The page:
These conclusions suggest three simple potential customer exit models. A step model (Type 1), a straight line decline (Type 2) and rapid initial decline with a long period of low usage (Type 3). Type 1 exits are the most dangerous because the drop in purchase rate is sudden and unpredicted and may be disguised by a period of higher spending before the sudden drop. Type 2 exits are predictable and therefore, easier to manage as long as you can distinguish between Type 2 and 3 exits. Type 3 exits may create a category of lingering but possibly unprofitable customers.
The most general prescription here is not to accept decline, but rather to actively manage the process. These steps should include the following elements:
Research and stratify your customers to determine to what degree they are at risk for exit. Understanding their testing and competence with the various disruptive technologies is crucial knowledge.
1. Estimate the potential revenue lost by customer profile.
2. Model the impact of customer loss using an activity based costing model.
3. Evaluate different pricing and business models targeted for different customers.
4. Identify the gateway products which maintain account control. In the telecom space, video services, fixed broadband and converged fixed/wireless services with unified communications all represent potential gateway products or bundles. In contrast, traditional fixed line services are essentially commoditized.
5. Reconfigure the marketing program. For some customers, ease of use will be a critical element in retaining customers. For other customers, launching disruptive collections of services, but making them easier to tie together will be a necessary strategy.
6. Reconfigure the value chain activities where required to be able to compete with the disruptive competitors, e.g. T-Mobile’s low cost fixed line service at $10 per month.
7. In many cases, integration and improved user interface design are required for the traditional offerings. Integrated telcos with WiFi hotspot, fixed and wireless operations are now introducing services that take advantage of their multiple networks. Less integrated operators are pursuing partnerships to enable the same capabilities.
Customer can be categorized into different groups. Examples might include:
Profitable customers, where the goal is increased usage.
Profitable customers, where the goal is retention.
Profitable customers where pricing, business model or value chain reconfiguration is required to preserve the relationship.
Marginal customers where different business models and value chains are required to make them profitable.
Marginal customers where cross selling is required to make the customer profitable, requiring e.g. bundled pricing.
Unprofitable customers that should be “fired”.
In actual practice, most enterprises have little ability to perform such analysis. Overstressed and matrixed product managers may be put under pressure to focus on existing and obvious competitors rather than emerging threats. And when the more difficult analysis of potential virtual competitor combinations is performed, it is done infrequently and often too late. The experience of the music industry demonstrates the cost of not adapting quickly to the disruptive effect of networking, peer to peer file exchange, software for ripping MP3s, digital music players and pervasive computer use.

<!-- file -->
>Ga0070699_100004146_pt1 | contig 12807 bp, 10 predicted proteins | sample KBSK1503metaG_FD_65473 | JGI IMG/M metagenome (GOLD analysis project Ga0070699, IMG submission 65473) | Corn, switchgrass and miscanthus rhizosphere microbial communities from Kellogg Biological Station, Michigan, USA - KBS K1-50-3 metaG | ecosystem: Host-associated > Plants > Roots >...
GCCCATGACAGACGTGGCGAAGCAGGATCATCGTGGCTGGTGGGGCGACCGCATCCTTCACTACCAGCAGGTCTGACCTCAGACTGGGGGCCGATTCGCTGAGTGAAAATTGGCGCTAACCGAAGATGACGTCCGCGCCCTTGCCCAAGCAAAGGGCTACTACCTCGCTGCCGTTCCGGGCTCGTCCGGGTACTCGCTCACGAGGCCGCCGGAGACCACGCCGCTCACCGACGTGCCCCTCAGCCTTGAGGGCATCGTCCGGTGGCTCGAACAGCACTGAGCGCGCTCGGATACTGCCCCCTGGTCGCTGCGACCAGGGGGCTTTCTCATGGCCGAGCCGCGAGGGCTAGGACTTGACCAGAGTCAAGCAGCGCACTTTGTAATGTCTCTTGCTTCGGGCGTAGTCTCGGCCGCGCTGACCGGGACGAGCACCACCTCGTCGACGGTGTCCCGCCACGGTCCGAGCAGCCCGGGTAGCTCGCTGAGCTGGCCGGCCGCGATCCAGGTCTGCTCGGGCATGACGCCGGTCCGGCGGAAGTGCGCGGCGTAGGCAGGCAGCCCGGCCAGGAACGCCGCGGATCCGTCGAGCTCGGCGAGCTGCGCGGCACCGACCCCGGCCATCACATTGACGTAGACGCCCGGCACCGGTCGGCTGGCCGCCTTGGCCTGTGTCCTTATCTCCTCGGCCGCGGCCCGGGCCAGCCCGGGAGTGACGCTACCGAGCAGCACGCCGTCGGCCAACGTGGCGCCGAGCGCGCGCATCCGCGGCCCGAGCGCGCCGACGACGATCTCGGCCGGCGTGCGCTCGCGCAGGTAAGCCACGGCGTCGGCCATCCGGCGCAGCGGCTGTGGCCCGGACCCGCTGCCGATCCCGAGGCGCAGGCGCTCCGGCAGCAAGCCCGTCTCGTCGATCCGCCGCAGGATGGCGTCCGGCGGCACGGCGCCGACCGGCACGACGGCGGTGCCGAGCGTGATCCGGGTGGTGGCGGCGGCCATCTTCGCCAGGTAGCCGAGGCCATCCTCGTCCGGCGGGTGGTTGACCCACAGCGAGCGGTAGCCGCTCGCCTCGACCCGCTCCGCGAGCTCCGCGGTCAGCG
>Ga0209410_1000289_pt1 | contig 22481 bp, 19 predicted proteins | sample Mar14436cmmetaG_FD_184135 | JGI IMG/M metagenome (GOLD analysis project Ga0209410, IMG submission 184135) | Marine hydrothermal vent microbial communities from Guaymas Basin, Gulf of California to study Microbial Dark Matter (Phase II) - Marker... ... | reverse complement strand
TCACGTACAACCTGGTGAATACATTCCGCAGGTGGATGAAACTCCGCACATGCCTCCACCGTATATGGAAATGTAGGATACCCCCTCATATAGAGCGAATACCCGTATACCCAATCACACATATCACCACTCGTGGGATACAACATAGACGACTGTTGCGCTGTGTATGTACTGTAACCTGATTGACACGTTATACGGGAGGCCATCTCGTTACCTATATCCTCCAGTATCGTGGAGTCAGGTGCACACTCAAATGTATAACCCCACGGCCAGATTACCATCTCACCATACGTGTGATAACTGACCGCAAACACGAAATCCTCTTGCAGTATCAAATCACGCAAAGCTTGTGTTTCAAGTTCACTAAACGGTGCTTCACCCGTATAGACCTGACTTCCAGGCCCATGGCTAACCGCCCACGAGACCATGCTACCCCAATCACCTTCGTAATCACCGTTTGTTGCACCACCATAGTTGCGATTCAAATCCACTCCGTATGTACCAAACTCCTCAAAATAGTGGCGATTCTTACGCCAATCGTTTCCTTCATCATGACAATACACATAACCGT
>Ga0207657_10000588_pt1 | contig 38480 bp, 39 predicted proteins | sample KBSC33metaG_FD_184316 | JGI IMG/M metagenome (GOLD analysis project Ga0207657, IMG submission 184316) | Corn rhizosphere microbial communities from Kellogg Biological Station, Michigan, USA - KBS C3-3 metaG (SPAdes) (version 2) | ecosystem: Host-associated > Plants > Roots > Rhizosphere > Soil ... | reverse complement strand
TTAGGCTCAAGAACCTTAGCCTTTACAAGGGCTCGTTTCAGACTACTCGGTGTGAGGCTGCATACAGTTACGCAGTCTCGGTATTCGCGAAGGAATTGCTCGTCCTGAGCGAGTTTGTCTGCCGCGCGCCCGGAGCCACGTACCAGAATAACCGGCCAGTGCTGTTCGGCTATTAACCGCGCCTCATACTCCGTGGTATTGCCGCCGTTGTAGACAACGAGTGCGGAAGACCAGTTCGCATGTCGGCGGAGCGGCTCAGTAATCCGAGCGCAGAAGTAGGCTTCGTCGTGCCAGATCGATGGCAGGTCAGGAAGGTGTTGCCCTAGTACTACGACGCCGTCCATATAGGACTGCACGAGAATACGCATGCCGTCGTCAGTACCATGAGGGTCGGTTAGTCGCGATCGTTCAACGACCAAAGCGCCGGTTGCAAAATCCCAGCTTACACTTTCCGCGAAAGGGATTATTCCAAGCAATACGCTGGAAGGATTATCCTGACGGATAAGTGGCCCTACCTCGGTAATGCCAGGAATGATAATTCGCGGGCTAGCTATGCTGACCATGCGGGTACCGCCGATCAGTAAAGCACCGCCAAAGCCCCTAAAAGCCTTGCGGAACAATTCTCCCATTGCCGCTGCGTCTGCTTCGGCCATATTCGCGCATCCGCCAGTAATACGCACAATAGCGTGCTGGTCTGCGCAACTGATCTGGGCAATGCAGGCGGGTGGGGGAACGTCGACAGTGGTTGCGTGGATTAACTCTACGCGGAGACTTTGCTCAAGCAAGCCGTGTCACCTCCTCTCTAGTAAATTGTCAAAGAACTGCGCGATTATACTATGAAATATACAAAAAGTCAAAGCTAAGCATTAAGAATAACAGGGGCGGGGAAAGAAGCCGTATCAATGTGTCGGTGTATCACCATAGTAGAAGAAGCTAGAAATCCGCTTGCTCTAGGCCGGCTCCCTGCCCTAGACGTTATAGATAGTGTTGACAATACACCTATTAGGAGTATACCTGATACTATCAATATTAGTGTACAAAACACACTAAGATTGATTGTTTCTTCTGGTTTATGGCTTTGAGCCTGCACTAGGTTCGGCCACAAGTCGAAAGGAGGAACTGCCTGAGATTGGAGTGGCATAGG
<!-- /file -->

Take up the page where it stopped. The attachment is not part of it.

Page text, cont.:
In contrast, Adobe, which has increasingly been moving up-market with its successful suites of imaging products (containing well known products such Photoshop, Acrobat and Illustrator) is faced with an expanding and improving collection of free imaging products such as Google’s Picassa, the open source products, GIMP and Artweaver (to name just three of many) all which are increasing in capabilities. Adobe’s historical segmentation had been to provide lower cost versions of their software such as Photoshop Lightroom and Photoshop Elements for its consumer and hobbyist niches. Directly targeting the free software tools, Adobe has also set up a free online service, photoshop.com: it provides limited photography editing and 2 gigabyte of storage for storing and sharing photos and videos. Integration and ease of use provides some initial defense against MTS as does the additional value added of free storage.
The 2008 recession presents businesses with a significant challenge. The deflation of the speculative bubble in the US is likely to take many years to unwind. Consumer spending is no longer financed by increasing real estate prices. Many markets may not recover in ways that businesses and consumers hope for. The consequence will be permanent customer spending declines in many product categories.
Customers, seeking to reduce their spending, will increasingly use low cost MTS and amplifying products to save money. Companies that fail to research their users and markets may over-estimate the recovery of revenues due a failure to anticipate the permanence of the switch to collections of disruptive technologies as customers consolidate their spending and arbitrage their suppliers. Clever strategists can participate in and use MTS value chains to create new relationships with customers and win relationships at low costs.
 Christensen, Clayton: The Innovator’s Dilemma, Collins, 2003
 Fixed Mobile Convergence for Integrated Service Providers, Cisco White Paper, 2008 https://www.cisco.com/en/US/solutions/collateral/ns341/ns523/ns519/white_paper_c11-480809.html
 Trends in Telecommunications, ITU, 2008, http://www.itu.int/itunews/manager/display.asp?lang=en&year=2008&issue=10&ipage=30&ext=html
 Preliminary data, TeleGeography Research, 2008. quoted in Skype corporate fact sheet, Feb. 12, 2009
 TelephonyOnline http://www.telephonyonline.com/residential_services/news/magicjack-two-million-customers-0106/index1.html
 Wikipedia, Feb. 12, 2008, http://en.wikipedia.org/wiki/Skype and corporate fact sheet.
 Davidson, Alistair, and Copulsky, Jonathan: “Managing Mavens: relationships with sophisticated customers via the Internet can transform marketing and speed innovation.” Strategy and Leadership, Vol. 34, No. 3. 2006 also available at http://www.deloitte.com/dtt/cda/doc/content/us_tmt_ManagingWebmavens_Article_022206.pdf
 Keith Nissen, Keith: “The Media Phone Has Arrived”, In-Stat, Document IN0904563RC
Trademarks referenced in the article are owned by the providing companies.